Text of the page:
‘Selling Sunset’ Broker Says Compass Faces a ‘Hard Reality’ | Bot To News

  • Jason Oppenheim, who runs The Oppenheim Group, said the competitive brokerage compass is “incorrigible.”
  • He said Compass’ allowing brokers to keep so much of their commissions is “unsustainable.”
  • Compass told Insider that there is “no change to our split policy” in its current cost-cutting plan.

Superstar real estate broker Jason Oppenheim has charged against competitor Compass, saying the company has “destroyed the brokerage model for the entire industry” and is facing a “harsh reality.”

Oppenheim, known for his Netflix reality show “Selling Sunset,” told real estate news outlet Inman.

Oppenheim closed more than $429 million in sales last year as president of his own brokerage, The Oppenheim Group, a Los Angeles firm founded by his grandfather in 1889.

Oppenheim’s critique centers on “slices,” the slice a broker takes from an agent’s commission each time a home is bought or sold on behalf of a client. Brokerages use that money for everything from shared office space to marketing resources.

Splits range from 50-50 to 90-10, with agents paying 90% of the commission — which is typically 3% of a home’s sales price — and 10% to their agency.

Oppenheim said the splits on Compass were unsustainably generous, in the ballpark of 90-10, generating too little revenue for the brokerage to operate profitably.

Former Compass agents confirmed in a lawsuit that they were given 90-10 splits, and that some offer letters allowed brokers to keep 100% commissions on their first eight deals, The Wall Street Journal reported.

“If you have a broken business model, it doesn’t matter how many agents you have. It’s irrelevant. If you’re making televisions for $100 a piece and you’re selling them for $99, it doesn’t matter. You’re making more televisions — that doesn’t fix your business model.” Oppenheimer told Inman.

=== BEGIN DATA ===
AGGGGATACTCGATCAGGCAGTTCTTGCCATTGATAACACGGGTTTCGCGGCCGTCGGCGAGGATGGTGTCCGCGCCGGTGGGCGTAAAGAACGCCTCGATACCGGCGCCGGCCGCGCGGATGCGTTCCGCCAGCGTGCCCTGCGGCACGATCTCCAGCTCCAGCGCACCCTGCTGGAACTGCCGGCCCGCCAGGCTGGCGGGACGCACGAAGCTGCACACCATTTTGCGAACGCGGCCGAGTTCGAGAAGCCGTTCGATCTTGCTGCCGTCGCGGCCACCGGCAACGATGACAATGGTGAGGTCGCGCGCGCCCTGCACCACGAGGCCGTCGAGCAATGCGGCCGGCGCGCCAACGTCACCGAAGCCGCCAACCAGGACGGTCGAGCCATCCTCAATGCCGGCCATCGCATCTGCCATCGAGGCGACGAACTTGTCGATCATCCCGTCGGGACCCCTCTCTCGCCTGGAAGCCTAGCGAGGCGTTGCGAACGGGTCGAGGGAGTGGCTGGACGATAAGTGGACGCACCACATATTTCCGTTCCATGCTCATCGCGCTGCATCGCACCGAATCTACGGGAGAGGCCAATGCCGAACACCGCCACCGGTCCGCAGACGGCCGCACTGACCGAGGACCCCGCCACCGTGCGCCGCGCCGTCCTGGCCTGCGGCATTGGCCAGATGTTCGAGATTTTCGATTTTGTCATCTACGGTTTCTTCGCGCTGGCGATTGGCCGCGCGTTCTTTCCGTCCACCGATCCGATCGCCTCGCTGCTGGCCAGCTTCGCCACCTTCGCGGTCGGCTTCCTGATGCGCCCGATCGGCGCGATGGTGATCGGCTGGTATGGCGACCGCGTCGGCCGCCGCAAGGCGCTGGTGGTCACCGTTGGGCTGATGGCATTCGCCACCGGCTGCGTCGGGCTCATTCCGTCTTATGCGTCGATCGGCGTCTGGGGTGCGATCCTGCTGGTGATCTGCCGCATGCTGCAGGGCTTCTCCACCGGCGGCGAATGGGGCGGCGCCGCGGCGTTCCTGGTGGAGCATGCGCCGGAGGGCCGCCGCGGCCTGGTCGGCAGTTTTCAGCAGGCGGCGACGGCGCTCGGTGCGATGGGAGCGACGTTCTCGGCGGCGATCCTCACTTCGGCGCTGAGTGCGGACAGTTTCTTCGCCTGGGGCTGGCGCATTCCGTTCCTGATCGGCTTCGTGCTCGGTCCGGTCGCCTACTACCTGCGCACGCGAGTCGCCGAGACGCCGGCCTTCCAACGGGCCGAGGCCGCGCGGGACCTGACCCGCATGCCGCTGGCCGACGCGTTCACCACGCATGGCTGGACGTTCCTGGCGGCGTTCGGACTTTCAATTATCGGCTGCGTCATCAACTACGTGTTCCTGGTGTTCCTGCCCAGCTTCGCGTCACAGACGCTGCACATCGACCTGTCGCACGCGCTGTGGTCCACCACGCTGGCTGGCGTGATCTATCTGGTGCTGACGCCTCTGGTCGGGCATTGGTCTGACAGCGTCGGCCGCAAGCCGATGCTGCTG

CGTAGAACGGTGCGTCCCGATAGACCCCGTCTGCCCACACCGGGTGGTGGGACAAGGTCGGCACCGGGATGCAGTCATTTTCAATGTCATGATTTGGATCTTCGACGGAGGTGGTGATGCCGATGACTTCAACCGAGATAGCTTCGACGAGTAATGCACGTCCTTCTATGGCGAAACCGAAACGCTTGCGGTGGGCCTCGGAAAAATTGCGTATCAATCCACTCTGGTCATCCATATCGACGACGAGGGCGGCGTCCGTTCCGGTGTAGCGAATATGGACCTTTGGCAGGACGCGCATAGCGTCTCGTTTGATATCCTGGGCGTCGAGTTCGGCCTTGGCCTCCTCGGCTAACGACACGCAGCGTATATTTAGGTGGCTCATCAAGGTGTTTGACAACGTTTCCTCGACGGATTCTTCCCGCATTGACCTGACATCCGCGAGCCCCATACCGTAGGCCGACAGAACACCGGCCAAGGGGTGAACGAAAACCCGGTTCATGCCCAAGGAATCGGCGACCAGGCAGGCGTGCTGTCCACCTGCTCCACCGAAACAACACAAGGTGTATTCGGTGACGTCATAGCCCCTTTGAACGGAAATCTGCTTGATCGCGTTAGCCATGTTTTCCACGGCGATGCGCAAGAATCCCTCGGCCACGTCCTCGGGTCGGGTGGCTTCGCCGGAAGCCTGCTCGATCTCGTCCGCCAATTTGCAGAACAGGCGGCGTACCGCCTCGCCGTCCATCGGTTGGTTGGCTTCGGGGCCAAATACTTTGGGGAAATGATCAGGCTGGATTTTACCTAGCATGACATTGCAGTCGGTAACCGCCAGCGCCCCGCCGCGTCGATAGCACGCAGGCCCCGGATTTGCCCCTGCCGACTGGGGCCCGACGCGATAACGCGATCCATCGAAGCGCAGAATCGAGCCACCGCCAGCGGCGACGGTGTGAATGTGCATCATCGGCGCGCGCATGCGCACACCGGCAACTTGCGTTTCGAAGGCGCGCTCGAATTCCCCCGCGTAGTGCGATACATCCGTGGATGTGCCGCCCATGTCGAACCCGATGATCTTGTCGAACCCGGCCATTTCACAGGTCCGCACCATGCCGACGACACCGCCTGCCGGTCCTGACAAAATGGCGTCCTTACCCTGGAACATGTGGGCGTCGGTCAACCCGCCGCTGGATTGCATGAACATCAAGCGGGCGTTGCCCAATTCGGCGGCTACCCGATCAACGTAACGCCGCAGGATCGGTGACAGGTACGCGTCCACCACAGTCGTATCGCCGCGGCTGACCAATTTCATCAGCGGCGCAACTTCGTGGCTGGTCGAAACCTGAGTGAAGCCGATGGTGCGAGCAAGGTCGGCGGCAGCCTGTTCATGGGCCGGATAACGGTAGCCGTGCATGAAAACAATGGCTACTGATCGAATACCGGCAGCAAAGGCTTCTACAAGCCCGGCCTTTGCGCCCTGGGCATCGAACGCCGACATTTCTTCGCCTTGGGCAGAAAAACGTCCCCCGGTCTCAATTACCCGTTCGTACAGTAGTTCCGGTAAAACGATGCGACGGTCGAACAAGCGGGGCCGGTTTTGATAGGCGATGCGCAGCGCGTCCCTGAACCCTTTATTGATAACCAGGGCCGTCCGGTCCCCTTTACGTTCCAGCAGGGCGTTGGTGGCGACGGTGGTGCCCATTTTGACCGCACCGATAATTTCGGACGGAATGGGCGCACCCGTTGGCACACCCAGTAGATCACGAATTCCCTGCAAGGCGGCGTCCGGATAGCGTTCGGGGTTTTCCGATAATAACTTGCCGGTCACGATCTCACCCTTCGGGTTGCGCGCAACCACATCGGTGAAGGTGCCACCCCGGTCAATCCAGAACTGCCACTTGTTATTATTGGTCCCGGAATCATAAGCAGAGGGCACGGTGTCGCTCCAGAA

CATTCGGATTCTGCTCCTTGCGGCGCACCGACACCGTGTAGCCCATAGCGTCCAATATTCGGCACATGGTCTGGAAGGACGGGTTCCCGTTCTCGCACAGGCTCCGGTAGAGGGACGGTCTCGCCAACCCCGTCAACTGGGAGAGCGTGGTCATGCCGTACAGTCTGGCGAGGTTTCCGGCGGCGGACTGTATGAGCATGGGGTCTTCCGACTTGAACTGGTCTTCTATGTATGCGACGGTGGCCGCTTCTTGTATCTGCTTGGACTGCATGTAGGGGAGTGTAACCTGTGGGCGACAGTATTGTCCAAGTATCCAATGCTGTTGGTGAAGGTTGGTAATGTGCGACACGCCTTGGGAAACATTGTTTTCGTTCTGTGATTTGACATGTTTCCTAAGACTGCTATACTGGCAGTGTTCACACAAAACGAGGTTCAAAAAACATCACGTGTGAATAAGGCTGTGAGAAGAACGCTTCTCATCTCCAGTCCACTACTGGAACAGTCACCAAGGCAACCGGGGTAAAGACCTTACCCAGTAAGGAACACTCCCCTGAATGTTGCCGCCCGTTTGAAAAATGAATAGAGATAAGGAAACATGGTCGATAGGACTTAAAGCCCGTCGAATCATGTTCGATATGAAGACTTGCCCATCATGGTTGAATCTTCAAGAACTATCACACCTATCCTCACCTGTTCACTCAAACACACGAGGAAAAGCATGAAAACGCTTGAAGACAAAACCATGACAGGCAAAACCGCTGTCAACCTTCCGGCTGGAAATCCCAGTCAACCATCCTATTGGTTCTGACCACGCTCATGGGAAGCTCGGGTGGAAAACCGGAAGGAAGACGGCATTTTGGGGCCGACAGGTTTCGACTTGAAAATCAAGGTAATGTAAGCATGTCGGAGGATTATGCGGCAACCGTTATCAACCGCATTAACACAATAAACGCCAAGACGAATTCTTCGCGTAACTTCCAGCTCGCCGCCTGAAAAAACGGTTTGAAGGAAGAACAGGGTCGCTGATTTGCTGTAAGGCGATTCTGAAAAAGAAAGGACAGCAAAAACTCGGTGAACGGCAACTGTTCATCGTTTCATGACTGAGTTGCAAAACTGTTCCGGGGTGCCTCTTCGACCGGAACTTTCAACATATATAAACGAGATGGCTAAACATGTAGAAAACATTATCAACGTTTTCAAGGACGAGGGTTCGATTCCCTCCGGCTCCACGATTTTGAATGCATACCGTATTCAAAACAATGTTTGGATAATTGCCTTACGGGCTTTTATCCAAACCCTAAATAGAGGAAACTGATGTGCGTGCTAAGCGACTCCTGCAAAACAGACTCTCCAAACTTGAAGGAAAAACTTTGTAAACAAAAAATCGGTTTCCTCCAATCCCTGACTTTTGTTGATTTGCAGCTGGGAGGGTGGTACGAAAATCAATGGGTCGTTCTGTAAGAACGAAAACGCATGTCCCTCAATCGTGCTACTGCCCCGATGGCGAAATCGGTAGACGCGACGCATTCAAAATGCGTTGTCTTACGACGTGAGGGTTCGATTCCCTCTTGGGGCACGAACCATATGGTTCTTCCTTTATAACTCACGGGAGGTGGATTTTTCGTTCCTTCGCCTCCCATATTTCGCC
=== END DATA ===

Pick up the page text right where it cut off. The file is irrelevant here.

Compass, meanwhile, told Insider that it doesn’t expect to change its split policies.

“With no change to our split policy, we plan to keep our cost structure profitable in 2023 even with a 25 percent market decline,” a Compass representative told Insider in an emailed statement. “The market responded very favorably and many Wall Street analysts project that the compass split will remain profitable without any change in policies.”

In a call with Insider, Oppenheim broke down what he considers a very “stable and successful” split.

“The most successful agents at 80-20, and the new agents at 60-40,” he said. “So most agents are 70-30.” He declined to share the extent of the splits for his agents at The Oppenheim Group.

Oppenheim also argues that Compass has dragged down the rest of the industry.

“Other brokerages offer 90-10 and 85-15 splits because they have to compete with Compass,” Oppenheim told Insider.

Compass is in the process of cutting $320 million in costs after a shaky year

Compass was founded in 2012 by Robert Refkin, who had never worked in real estate before, and two entrepreneurs, Ori Allen and Avi Dorfman. The company has become the number one brokerage in the United States by sales volume, selling $251 billion in real estate by 2021. But after interest rates spiked earlier this year, the real estate market slowed dramatically, leaving many agents — and by extension, their brokerages — earning fewer commissions.

Compass, which went public in April 2021, has yet to turn a profit. It reported a loss of $154 million in the third quarter. Its share price fell from $18 on the day of the initial public offering to $2.69 on Tuesday. Since June, Compass has laid off more than 1,000 people, and executives announced $320 million in cost cuts.

Although Compass posted a 15% increase in its agent count in the third quarter, more than 13,000 agents were hired, and a handful of superagents have left the brokerage.

Oppeheim told Insider he hired “about 40” agents.

Oppenheim said in his Inman interview that he hoped Compass would “buy me out” at some point, but said the brokerage never responded to his inquiry.

“Compass is not focused on other companies or reality TV, we are focused on making our agents more successful,” a Compass representative said in an email. “Compass didn’t respond to Jason’s inquiries because he wouldn’t have been a cultural fit, so we didn’t want to waste his time.”

Oppenheim told Insider that he’s not rooting for Compass to fall. “I believe they will win, but time will tell,” he said.

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